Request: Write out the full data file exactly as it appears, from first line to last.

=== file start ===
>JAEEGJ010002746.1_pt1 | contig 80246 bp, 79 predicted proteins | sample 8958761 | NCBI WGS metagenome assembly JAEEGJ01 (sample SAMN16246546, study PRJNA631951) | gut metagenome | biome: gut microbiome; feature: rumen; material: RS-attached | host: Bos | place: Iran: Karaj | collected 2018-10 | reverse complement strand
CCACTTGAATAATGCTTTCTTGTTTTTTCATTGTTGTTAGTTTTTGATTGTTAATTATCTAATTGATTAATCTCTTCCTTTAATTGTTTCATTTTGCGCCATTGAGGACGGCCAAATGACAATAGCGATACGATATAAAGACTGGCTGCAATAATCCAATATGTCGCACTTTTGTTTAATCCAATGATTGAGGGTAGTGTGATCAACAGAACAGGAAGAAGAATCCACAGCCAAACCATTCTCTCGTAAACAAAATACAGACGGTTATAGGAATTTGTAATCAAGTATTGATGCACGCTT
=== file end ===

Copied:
>JAEEGJ010002746.1_pt1 | contig 80246 bp, 79 predicted proteins | sample 8958761 | NCBI WGS metagenome assembly JAEEGJ01 (sample SAMN16246546, study PRJNA631951) | gut metagenome | biome: gut microbiome; feature: rumen; material: RS-attached | host: Bos | place: Iran: Karaj | collected 2018-10 | reverse complement strand
CCACTTGAATAATGCTTTCTTGTTTTTTCATTGTTGTTAGTTTTTGATTGTTAATTATCTAATTGATTAATCTCTTCCTTTAATTGTTTCATTTTGCGCCATTGAGGACGGCCAAATGACAATAGCGATACGATATAAAGACTGGCTGCAATAATCCAATATGTCGCACTTTTGTTTAATCCAATGATTGAGGGTAGTGTGATCAACAGAACAGGAAGAAGAATCCACAGCCAAACCATTCTCTCGTAAACAAAATACAGACGGTTATAGGAATTTGTAATCAAGTATTGATGCACGCTT